The industrial gas cooker does not have any wind shield so Brett bought a large sheet of 0.7mm aluminium online, expecting it to be malleable enough to fold up. It wasn’t malleable at all! However this wasn’t a bad thing, it just meant we had to cut it up into the correct shape. We left London in rather a hurry and this unfortunately was one job that did not get completed. It was very annoying carting around a large sheet of aluminium we couldn’t use (and of course all the while having no shield for our cooker). Once we got to Turkey we kept our eyes peeled for a steel fabrication workshop, and before long had spied one. Brett, with a few tricks he learned from many a game of pictionary, soon communicated to the tradesman that he would like our sheet cut up into five specific shapes, giving us the ingredients for a great windshield. Using a roll of aluminium tape, we assembled the parts to create our excellent, sturdy windshield that folds up flat making it easy to store.
I spent some time early on researching which gas to use, which regulators, and what fuel would be available on the way. At low temperatures butane is a liquid which makes it unsuitable to use in a European winter, so we went with propane gas. We decided it would be easier to stock up with gas before we left rather than have to find refills en route, so bought two 6kg calor gas bottles from ebay which should hopefully last us about 6 months. If you are sneaky you can go to the dump and pick up calor gas bottles for free (I think any size will do) and then swap them at the Calor depot for full ones. If you have lots of cash, or can find them on ebay, the fibreglass gas bottles might be a better choice as they are much lighter. Our 6kg gas bottles weigh about 12kg each when full so if stored on the roof would really add to the weight.
The 6kg bottles cost £20 each to fill up, which is a complete rip-off when LPG is 76p/L at the pump. One option is to buy an adaptor that attaches to the gas bottle so you can fill it yourself at the petrol station. The nozzles cost about £27 on ebay, and it wouldn’t take long at all to break even. You would have to be careful not to overfill the gas bottles, so make sure you get your calculations right! We didn’t get around to getting an adaptor, so once we run out of gas, we will probably have to buy a new gas bottle and regulator on the road somewhere.
For trekking and as a back-up, we have an MSR multi-fuel dragon fly stove. It runs best on white spirits, but can also use other fuels such as petrol or diesel. We also have a very small Colman stove with a few LPG gas canisters. This will come in handy on lightweight overnight trips such as climbing Jebel Rum in Jordan.
Food and cooking
We have three wolf boxes for food and one for kitchen equipment, which is probably a bit overkill! We are going to try and cutback by eating some food, and use the space for something else. One box is full of carbs – flour, rice, pasta, couscous, noodles, lentils, dahl, baking ingredients etc. A second is full of tins, sauces, spices, herbs, chutneys, back-up vegemite etc. The third box is our lunch box, where we store tea, crackers, spreads, muesli, milk powder, chutney, a small chopping board, spoons and a knife, and some fruit and veges if there is room!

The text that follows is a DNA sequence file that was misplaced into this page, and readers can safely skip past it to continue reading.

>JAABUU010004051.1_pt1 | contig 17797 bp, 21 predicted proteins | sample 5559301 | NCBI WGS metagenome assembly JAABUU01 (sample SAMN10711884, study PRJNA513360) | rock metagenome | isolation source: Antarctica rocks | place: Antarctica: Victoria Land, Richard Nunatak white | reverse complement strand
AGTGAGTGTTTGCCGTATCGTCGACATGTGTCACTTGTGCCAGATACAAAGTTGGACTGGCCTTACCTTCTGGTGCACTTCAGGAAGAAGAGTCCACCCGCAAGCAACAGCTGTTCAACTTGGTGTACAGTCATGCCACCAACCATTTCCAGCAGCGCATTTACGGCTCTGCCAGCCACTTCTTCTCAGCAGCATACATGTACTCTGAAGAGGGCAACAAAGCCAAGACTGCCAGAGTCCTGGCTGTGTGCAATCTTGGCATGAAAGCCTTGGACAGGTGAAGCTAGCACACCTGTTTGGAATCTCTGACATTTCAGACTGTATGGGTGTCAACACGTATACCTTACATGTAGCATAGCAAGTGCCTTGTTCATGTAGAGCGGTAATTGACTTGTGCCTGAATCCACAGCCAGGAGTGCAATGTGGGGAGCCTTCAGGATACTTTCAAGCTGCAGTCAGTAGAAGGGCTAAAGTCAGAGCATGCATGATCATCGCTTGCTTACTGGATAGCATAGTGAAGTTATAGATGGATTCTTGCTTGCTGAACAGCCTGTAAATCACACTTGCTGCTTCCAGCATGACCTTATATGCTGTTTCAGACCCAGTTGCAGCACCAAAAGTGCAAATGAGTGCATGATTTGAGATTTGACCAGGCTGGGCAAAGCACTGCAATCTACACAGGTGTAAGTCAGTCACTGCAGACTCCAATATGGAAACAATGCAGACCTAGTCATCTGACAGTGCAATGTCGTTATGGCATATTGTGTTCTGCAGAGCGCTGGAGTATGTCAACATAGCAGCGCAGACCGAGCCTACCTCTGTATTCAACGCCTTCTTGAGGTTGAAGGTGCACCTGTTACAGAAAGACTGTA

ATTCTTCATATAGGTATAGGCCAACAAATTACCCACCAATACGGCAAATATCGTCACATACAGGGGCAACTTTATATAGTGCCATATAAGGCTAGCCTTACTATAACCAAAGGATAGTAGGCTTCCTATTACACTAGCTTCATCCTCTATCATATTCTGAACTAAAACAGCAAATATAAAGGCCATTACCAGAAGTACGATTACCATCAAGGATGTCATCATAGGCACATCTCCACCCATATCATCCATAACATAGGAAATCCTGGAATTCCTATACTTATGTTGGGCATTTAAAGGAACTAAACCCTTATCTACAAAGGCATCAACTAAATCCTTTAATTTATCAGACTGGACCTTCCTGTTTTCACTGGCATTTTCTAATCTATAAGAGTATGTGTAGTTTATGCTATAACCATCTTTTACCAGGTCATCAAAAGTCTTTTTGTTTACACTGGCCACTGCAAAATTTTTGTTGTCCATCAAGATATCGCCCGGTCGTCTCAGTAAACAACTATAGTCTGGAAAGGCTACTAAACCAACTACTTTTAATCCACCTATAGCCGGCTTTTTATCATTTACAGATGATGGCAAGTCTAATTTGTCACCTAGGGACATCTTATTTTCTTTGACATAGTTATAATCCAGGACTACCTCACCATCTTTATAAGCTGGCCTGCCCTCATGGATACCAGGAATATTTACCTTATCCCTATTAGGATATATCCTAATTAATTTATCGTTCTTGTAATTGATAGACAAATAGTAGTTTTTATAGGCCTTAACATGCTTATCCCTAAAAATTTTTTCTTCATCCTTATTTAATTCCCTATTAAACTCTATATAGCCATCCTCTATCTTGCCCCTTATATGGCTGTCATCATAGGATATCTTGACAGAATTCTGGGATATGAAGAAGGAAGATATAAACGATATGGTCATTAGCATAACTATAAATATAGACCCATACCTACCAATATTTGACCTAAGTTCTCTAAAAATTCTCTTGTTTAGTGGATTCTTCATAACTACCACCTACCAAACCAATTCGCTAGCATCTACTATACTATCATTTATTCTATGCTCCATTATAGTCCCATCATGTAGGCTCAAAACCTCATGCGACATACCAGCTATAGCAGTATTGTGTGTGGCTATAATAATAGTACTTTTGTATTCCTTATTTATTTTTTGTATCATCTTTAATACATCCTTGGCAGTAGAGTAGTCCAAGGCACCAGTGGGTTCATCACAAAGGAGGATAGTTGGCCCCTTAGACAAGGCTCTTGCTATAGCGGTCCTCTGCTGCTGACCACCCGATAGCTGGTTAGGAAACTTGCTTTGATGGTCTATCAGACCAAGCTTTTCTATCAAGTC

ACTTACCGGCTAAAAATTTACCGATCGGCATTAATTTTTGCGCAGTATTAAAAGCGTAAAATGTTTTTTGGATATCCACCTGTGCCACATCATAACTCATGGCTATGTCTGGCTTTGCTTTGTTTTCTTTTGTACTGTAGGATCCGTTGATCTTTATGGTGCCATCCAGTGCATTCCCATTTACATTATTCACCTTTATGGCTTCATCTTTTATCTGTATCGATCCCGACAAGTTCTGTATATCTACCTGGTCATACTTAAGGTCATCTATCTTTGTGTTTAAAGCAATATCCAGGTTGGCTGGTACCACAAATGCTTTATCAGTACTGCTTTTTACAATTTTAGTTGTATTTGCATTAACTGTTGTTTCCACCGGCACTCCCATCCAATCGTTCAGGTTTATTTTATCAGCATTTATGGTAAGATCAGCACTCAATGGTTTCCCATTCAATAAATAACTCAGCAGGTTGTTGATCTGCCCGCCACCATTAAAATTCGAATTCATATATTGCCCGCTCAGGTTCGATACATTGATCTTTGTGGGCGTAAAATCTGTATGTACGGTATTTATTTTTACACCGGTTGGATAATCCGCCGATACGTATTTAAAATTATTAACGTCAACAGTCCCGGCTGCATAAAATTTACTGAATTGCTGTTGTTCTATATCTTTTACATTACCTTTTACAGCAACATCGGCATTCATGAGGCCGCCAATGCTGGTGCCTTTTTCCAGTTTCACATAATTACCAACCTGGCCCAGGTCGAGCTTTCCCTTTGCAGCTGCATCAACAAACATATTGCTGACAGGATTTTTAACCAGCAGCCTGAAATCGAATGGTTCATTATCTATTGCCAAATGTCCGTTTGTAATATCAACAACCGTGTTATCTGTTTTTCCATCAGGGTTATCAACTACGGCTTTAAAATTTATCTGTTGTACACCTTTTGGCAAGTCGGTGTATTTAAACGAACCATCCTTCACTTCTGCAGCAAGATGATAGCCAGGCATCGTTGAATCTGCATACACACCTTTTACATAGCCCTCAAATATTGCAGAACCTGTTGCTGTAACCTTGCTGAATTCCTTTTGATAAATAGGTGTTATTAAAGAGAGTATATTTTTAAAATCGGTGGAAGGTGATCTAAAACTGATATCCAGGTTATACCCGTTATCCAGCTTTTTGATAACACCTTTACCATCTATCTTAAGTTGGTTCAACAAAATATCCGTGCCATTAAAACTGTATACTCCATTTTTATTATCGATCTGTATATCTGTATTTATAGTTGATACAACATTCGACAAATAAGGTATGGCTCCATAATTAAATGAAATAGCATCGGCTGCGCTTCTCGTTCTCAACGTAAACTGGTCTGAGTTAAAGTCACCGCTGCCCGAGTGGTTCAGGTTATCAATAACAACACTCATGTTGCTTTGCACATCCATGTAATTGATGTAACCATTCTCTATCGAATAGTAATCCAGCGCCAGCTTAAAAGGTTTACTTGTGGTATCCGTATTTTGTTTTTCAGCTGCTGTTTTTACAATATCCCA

Our kitchen equipment is in a fourth box. We have an Ortlieb set of three non-stick pots with lids that double as frypans, the pots all fit inside one another so it is very compact. This cookset is excellent and definitely provides enough pots to cope with pretty much all culinary delights! Inside the smallest pot we have four plastic bowls (it’s great having four – two for dinner and two for desert!), and we put the spondulicks (pot grips) and other small things inside the bowls. In the bottom of the box we have a foldable stainless steel grill to cook on a fire. It’s fairly flimsey but does seem to take the weight of the camp oven should we want to use it on the fire.
At the Landrover Max show we picked up an excellent cutlery organiser from the APB tent. It is made of canvas and has slots for all your cutlery – we have every sort of utensil you could possibly want in there – it’s brilliant! We even brought our good 6 inch kitchen knife which is a luxury! The only thing we didn’t bring is a garlic crusher… too heavy – we have to save weight somewhere… We tie the cutlery organiser to the front of the ladder so it is easy to select the exact utensil we need when preparing our tasty meals. It folds up and slots in along one side of the wolf box. We also have four plastic plates, four plastic cups and one mug (we keep two mugs up the front with us for tea and soup on the road), as well as other odds and sods such as tea towels, cleaning gear, some herbs and spices, olive oil, garlic and a large chopping board.
Up front we have a snack box, a great place to store the little treats we buy along the way, as well as bread and the spreads du jour. A 1L thermos has come in very handy to store any leftover hot water from the Kelly Kettle. It’s good for a morning brew or a lunch time cuppa or soup. We keep our cups and a small supply of tea bags in the glove box, along with a fantastic sharp orange serrated knife with a plastic sheath, great for cutting up bread.